The Woodlands, Texas - Huntsman Polyurethanes has reported sales of $695 million in the second quarter of 2009 (Q2), down from $1161 million for the same period last year, the company said 6 Aug.
Half-year sales in the polyurethanes unit were down from $2163 million in Q2 2008 to $1295 million and earnings declined from $148 million in Q2 2008 to $86 million. Average selling prices and sales volumes for polyurethanes were both down by 27 percent and 18 percent respectively, compared to the same period last year.
The drop in revenue in Q2 was primarily due to lower MDI (methylene diphenyl diisocyanate) sales volumes, caused by weaker demand in Europe and the Americas, Huntsman said, adding that overall lower average sales prices were caused by "competitive pressures," lower raw material costs and the strength of the US dollar against the Euro.
Discussing the results in a 6 August conference call with analysts, Huntsman president and ceo Peter Huntsman said that plant operating rates [in the US and Europe] were about 66 percent during Q2, similar to those in the rest of the industry. Meanwhile, "in Asia we were operating in the high 90-percent [range]. We were essentially sold out in Asia," with strong demand from automotive, and in infrastructure for insulation, he pointed out.
Huntsman saw a pick-up in business in North America, throughout Q2, due in part to a focus on spray foam applications for rehabilitating older buildings, the Huntsman president added. And in Europe, the group saw some increase in the insulation market, so capacity utilisation rates improved through the quarter, he added.
Regionally, year-on-year, quarterly MDI volumes were up about 5 percent in Asia, down about 20 percent in Europe and down 30 percent in the Americas, said Kimo Esplin, Huntsman's executive vice president and chief financial officer. He added that, compared with Q1 2009, demand rose in Asia by 55 percent, in Europe by 10 percent, and in America by 17 percent. "So sequentially we're seeing some good strength particularly in Asia that's not surprised anyone," Esplin said.
Peter Huntsman said that, specifically in polyurethanes, in Q2 Huntsman's sales volumes increased by 14 percent over the first quarter. So "while we are down 18 percent" over Q2 2008, "we are encouraged by many of the signs we are seeing around the world."
Huntsman has had to be "diligent in our efforts to manage fixed costs within this business, without sacrificing service to our customers and longer-term growth," by reducing inventories and rationalising operating rates to align to customer demand, he commented.
To achieve this, certain production lines have been idled and others are operating at reduced rates, Huntsman said.
He added that the group believes its MDI plants in North America, Europe and China are among the most cost-efficient in the world, which he feels will be a benefit as global economies improve and return to strong demand for MDI-based polyurethanes products.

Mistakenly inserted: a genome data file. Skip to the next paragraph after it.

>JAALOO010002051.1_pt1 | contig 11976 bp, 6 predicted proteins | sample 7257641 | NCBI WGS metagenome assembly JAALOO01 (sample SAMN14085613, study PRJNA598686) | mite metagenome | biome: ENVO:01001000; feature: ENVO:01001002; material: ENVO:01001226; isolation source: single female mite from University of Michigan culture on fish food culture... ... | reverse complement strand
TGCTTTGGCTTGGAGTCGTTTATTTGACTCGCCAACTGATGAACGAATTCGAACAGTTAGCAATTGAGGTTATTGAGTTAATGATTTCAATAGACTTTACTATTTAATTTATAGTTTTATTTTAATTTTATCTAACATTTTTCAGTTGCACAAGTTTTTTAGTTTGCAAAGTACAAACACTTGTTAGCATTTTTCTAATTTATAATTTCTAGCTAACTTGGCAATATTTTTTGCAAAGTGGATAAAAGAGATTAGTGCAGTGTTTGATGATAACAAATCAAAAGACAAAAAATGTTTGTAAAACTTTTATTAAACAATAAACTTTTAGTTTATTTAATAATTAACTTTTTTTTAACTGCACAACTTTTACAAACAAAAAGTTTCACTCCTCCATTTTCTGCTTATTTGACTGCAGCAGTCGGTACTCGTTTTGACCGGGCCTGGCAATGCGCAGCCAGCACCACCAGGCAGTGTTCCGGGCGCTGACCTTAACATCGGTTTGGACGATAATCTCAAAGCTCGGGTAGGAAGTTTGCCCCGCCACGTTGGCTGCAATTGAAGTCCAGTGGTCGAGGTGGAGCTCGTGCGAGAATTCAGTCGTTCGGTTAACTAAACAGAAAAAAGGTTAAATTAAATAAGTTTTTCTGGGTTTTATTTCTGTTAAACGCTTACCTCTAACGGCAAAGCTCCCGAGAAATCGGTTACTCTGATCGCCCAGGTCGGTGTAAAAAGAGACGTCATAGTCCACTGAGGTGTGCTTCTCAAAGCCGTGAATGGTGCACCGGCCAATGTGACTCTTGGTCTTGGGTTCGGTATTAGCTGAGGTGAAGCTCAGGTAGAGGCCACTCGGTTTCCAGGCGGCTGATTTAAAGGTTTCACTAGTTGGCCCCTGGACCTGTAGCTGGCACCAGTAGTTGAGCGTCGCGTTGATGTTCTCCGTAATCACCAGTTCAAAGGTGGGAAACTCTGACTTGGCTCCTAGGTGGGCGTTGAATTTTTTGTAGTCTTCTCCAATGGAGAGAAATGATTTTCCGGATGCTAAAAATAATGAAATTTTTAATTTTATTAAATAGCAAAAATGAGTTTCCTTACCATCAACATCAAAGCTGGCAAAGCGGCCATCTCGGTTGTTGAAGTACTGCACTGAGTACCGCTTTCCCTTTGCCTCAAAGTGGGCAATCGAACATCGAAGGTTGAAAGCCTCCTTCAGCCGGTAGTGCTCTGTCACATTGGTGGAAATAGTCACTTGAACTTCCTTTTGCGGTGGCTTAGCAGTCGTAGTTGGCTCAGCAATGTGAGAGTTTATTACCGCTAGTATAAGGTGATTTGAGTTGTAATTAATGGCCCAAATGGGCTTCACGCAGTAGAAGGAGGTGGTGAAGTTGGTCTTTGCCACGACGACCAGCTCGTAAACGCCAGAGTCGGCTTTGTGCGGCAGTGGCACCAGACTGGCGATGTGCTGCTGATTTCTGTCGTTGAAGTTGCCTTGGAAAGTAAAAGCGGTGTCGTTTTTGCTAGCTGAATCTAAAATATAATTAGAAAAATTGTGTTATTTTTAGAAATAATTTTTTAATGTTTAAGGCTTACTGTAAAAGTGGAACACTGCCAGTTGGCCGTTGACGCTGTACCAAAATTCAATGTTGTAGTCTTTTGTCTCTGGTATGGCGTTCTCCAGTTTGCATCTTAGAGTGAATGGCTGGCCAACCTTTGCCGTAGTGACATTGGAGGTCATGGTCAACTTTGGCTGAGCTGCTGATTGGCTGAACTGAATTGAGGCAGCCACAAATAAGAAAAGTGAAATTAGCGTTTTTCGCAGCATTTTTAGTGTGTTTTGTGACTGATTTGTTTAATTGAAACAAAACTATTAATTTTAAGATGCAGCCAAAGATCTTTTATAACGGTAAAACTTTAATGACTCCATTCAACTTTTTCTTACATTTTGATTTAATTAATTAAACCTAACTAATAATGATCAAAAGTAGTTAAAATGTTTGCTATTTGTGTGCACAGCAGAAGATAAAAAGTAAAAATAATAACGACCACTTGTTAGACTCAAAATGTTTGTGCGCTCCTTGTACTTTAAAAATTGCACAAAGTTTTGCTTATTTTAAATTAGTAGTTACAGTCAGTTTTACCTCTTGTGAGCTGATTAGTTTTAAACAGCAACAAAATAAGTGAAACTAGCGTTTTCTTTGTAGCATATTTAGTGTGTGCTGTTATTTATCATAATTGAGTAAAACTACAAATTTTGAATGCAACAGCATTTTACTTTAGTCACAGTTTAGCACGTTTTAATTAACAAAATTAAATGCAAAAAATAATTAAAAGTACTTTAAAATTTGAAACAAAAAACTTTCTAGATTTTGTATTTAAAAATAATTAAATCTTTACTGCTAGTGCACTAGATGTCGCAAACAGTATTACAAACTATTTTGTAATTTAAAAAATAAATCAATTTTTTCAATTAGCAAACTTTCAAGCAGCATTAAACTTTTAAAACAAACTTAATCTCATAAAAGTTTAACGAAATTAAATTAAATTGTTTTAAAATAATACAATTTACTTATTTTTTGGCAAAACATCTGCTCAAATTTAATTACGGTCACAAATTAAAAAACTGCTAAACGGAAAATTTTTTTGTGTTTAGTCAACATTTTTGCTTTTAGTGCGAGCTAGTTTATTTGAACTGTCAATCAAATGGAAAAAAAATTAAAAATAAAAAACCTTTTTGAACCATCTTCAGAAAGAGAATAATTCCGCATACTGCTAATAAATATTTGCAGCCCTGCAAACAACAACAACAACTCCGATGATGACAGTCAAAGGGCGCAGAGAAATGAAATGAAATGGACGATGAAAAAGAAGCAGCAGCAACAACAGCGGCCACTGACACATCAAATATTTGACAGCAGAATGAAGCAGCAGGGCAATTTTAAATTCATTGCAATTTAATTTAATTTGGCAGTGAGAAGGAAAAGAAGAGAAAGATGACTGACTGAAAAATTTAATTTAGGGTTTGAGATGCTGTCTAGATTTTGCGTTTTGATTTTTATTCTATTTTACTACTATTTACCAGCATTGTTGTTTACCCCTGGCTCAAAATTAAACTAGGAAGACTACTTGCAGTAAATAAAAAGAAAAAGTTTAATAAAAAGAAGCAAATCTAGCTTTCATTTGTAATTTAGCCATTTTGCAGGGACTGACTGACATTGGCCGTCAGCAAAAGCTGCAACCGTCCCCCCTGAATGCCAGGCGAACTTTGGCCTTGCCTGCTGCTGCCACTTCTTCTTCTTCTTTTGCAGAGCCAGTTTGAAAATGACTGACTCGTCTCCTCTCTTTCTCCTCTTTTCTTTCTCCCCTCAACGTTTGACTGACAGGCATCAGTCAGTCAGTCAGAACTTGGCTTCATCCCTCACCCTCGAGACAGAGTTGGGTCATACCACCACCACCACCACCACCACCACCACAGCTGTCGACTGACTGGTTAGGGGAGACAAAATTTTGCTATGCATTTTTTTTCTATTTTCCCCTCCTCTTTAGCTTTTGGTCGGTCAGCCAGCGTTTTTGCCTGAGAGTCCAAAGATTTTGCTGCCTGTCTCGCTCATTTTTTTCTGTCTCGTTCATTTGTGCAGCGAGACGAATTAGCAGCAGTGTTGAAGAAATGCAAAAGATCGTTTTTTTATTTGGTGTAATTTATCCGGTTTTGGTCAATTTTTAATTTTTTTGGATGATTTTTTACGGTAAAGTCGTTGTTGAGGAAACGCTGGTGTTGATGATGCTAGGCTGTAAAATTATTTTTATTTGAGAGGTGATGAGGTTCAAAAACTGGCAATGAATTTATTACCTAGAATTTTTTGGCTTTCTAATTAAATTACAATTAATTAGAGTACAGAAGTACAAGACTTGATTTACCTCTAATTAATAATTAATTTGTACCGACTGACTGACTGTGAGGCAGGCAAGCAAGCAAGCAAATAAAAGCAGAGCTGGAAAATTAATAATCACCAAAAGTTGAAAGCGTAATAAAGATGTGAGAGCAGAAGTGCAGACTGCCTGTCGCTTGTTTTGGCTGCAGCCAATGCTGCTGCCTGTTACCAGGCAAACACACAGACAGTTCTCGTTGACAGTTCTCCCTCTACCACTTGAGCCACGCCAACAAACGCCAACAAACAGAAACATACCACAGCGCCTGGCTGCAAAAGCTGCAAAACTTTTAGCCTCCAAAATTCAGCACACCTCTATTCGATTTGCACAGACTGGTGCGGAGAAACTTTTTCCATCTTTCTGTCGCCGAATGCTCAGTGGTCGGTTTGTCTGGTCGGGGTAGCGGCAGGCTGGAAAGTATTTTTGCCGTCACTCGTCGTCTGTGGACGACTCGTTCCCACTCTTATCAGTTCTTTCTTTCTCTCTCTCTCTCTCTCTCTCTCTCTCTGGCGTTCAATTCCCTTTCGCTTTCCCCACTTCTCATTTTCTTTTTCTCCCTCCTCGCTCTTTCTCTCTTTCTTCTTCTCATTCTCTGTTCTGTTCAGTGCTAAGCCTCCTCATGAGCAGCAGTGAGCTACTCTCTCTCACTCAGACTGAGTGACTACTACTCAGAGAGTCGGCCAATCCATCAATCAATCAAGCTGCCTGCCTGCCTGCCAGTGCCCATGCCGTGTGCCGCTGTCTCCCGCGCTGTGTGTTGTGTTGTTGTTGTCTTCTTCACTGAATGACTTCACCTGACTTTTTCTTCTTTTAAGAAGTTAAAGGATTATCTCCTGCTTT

In terms of polyurethanes, "we like the whole MDI business and the systems businesses," which Huntsman sees as very differentiated - "even when we are selling MDI directly and not in a system."
On the propylene oxide side, that goes into polyols and ultimately systems, but the PO co-product MTBE is clearly a commodity. PO/MTBE sales in the second quarter were roughly $172 million.
In polyurethanes Peter Huntsman said he thinks the division "did a very effective job in the last two years or so, in winning business. "We really set our focus on two or three major applications," and some sub-set uses which were expanding in Asia and so forth, and as a result, Huntsman "will continue to see our polyurethanes business grow faster than our peers."
Discussing where MDI is used, Peter Huntsman said, "A lot of these products go to mills," to build OSB (oriented strand board), which are based around the company's formulated MDI binders. Often Huntsman's materials will have been used since start-up, so that board production is designed around them. So it's not just a matter of shifting from Huntsman's product to the cheapest product, the mills are looking for a supplier with the most consistent product that fits into its process, with the best service and technical back up.
And in formulated insulation grades, Huntsman said "I think that we are unique ... the best in the industry in servicing those applications."
Huntsman Corp. reported overall sales revenue for the company was down by 36 percent to $1866 million in Q2, although this was a rise of 10 percent compared to Q1 2009 sales revenue. Earnings from continuing operations were down to $96 million from $210 million in the same period last year.
On 22 June 2009, Huntsman reached an agreement with Credit Suisse and Deutsche Bank to settle claims of tortious interference concerning its terminated merger agreements with Basell and Hexion Specialty Chemicals Inc.